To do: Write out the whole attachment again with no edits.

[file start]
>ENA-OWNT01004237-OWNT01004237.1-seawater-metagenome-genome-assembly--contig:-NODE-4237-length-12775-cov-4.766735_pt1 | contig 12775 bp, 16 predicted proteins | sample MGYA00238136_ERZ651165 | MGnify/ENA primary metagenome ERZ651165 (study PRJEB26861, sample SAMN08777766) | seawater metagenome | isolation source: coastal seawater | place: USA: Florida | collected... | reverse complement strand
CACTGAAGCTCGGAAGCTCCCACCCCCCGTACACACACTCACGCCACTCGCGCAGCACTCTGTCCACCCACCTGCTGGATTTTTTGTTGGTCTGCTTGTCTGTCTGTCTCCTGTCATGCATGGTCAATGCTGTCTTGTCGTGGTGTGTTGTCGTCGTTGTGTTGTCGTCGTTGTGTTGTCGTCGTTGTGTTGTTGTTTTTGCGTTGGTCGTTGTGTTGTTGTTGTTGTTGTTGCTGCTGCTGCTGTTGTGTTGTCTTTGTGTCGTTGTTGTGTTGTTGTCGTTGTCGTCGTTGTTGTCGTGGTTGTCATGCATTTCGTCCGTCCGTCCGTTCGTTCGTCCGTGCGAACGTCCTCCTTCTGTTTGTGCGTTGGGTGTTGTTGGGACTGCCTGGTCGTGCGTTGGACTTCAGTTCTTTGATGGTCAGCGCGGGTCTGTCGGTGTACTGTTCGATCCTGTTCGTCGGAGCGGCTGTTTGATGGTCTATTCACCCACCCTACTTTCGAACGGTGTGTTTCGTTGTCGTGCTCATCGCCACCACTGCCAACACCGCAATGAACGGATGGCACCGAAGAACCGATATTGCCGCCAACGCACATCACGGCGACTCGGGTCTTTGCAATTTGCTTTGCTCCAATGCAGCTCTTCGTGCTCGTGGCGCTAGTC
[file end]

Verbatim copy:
>ENA-OWNT01004237-OWNT01004237.1-seawater-metagenome-genome-assembly--contig:-NODE-4237-length-12775-cov-4.766735_pt1 | contig 12775 bp, 16 predicted proteins | sample MGYA00238136_ERZ651165 | MGnify/ENA primary metagenome ERZ651165 (study PRJEB26861, sample SAMN08777766) | seawater metagenome | isolation source: coastal seawater | place: USA: Florida | collected... | reverse complement strand
CACTGAAGCTCGGAAGCTCCCACCCCCCGTACACACACTCACGCCACTCGCGCAGCACTCTGTCCACCCACCTGCTGGATTTTTTGTTGGTCTGCTTGTCTGTCTGTCTCCTGTCATGCATGGTCAATGCTGTCTTGTCGTGGTGTGTTGTCGTCGTTGTGTTGTCGTCGTTGTGTTGTCGTCGTTGTGTTGTTGTTTTTGCGTTGGTCGTTGTGTTGTTGTTGTTGTTGTTGCTGCTGCTGCTGTTGTGTTGTCTTTGTGTCGTTGTTGTGTTGTTGTCGTTGTCGTCGTTGTTGTCGTGGTTGTCATGCATTTCGTCCGTCCGTCCGTTCGTTCGTCCGTGCGAACGTCCTCCTTCTGTTTGTGCGTTGGGTGTTGTTGGGACTGCCTGGTCGTGCGTTGGACTTCAGTTCTTTGATGGTCAGCGCGGGTCTGTCGGTGTACTGTTCGATCCTGTTCGTCGGAGCGGCTGTTTGATGGTCTATTCACCCACCCTACTTTCGAACGGTGTGTTTCGTTGTCGTGCTCATCGCCACCACTGCCAACACCGCAATGAACGGATGGCACCGAAGAACCGATATTGCCGCCAACGCACATCACGGCGACTCGGGTCTTTGCAATTTGCTTTGCTCCAATGCAGCTCTTCGTGCTCGTGGCGCTAGTC